THE Rural Development Bank has received US$23 million in funding from three domestic banks, according to the state-run bank’s President and Chief Executive Officer Son Koun Thor.
The capital would in turn be loaned to rice millers to increase purchases of raw paddy during the harvest season, he said yesterday.
“The RDB will offer more loans to millers because we want to accomplish the government’s goal of 1 million tonnes of rice exports by 2015,” he said.
“We welcome any rice miller to ask for short-term loans – that is, loans for 12 months at 10 percent interest rate.”
The state-run Rural Development Bank is borrowing the capital at a 7 percent interest rate over 12 months.
Pung Kheav So, president of Canadia Bank Plc, said the largest loan to the RDB was $18 million from the Bank of Investment and Development of Cambodia, while Canadia extended $3 million and the Foreign Trade Bank some $2 million.
“We are cooperating to make loans to domestic millers to help them boost production,” he said.
“The three banks have the same goal – to help the agriculture section in Cambodia.”
He added the banks could double the level of financing over the next few years.
Lim Bun Heng, director of rice company Loran Import-Export Co, said he planned to ask for a loan from the RDB – but at a lower rate than that suggested.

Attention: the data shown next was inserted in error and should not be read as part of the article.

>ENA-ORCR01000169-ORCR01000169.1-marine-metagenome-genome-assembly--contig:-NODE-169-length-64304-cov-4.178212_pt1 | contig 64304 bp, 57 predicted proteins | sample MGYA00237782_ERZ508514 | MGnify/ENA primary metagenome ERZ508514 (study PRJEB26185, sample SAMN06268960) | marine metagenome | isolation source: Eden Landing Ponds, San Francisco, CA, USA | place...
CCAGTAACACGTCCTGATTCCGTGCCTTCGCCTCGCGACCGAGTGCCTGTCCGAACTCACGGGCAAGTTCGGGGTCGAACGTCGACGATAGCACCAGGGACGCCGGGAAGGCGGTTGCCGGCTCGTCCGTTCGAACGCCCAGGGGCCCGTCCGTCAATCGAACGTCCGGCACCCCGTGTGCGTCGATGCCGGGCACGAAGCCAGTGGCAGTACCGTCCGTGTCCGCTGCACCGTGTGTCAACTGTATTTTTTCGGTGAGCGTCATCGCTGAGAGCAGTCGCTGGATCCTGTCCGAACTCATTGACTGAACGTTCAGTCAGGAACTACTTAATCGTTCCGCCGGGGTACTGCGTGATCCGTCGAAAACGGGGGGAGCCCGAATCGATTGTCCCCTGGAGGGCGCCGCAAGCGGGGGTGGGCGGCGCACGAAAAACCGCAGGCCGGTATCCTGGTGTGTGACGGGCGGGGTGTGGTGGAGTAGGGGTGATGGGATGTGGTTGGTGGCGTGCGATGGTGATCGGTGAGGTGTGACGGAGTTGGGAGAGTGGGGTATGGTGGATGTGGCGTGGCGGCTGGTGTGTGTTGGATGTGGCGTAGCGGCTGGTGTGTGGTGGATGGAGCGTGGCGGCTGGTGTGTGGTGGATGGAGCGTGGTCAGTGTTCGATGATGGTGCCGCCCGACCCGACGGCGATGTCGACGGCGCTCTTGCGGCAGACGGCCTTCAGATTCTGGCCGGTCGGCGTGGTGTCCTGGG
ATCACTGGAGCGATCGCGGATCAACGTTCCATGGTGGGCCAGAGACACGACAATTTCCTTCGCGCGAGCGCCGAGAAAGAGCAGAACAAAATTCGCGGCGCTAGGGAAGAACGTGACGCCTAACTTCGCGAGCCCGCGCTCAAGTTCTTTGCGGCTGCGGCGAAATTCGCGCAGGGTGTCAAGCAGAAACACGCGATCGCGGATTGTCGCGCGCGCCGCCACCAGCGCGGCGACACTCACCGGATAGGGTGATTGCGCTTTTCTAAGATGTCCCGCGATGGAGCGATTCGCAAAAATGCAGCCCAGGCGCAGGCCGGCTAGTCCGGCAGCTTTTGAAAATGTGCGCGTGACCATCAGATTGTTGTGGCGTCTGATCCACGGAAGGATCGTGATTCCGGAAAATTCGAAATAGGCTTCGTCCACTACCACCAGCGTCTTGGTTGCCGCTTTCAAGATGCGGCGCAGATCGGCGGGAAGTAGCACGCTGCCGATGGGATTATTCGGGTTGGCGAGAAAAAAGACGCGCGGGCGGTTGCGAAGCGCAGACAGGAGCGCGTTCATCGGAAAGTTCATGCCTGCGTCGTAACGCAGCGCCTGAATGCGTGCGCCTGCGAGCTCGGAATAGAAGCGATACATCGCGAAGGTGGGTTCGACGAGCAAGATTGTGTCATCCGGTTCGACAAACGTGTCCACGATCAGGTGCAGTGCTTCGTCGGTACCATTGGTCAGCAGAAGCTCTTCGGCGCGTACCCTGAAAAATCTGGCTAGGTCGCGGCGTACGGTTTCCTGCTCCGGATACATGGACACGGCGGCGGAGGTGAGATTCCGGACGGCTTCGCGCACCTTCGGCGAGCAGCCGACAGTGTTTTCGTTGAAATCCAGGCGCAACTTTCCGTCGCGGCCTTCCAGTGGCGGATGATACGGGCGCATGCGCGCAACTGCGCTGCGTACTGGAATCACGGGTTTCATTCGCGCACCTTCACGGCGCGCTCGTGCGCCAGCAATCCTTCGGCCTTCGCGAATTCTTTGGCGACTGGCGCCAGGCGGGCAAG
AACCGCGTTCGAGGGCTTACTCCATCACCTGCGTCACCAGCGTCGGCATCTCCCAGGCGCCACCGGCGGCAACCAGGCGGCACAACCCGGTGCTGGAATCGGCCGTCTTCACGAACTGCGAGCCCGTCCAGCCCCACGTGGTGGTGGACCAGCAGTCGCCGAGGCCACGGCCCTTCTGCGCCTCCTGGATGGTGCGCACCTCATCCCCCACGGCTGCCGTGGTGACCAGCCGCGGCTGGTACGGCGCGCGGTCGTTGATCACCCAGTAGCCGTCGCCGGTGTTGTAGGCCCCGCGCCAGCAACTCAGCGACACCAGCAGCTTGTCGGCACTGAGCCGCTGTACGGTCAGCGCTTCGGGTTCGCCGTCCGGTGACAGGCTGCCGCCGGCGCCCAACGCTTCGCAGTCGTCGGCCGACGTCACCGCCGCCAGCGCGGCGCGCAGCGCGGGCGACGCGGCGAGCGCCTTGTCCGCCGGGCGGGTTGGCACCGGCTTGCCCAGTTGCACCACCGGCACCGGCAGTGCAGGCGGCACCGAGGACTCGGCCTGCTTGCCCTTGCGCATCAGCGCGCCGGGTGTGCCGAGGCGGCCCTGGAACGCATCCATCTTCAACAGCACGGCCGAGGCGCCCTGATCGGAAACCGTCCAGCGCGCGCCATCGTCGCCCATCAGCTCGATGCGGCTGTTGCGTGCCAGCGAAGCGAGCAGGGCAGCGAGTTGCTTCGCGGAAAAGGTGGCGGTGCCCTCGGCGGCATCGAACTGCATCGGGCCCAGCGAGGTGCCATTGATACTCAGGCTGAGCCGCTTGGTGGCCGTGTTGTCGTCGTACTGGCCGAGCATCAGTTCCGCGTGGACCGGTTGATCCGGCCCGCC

“I will ask them to decrease the interest rate from 10 percent to 8 percent,” he said. “If they do not decrease interest rates, I will not borrow.”
ANZ Royal Bank had already offered him interest rates at 8 percent per year, he said.
The RDB could require more capital to extend to local rice millers to buy paddy and to improve rice milling machinery and expertise, according to Son Koun Thor.
“We won’t have problems finding an export market
because we have signed [memorandums of understanding] on rice exports with many countries,” he said.
The challenge came in improving domestic ability to produce quality rice, he said.
Cambodia ought to build a strong brand name for its exports by improving domestic processing quality.
Last month, the Kingdom signed a memorandum of understanding with China on rice exports, among other deals it has signed in recent months.
Representatives from the rice industry are also planning a trip to Indonesia, which is considering importing 300,000 tonnes of the grain from Cambodia, according to officials.
The delegation – composed of at least 10 industry representatives – is set make the trip after this weekend's Water Festival.
Indonesia’s ambassador to the Kingdom Soehardjono Sastromihardjo told The Post that the nation – which has been ravaged by recent multiple natural disasters – needed around 20 million tonnes of rice every year to supply its population.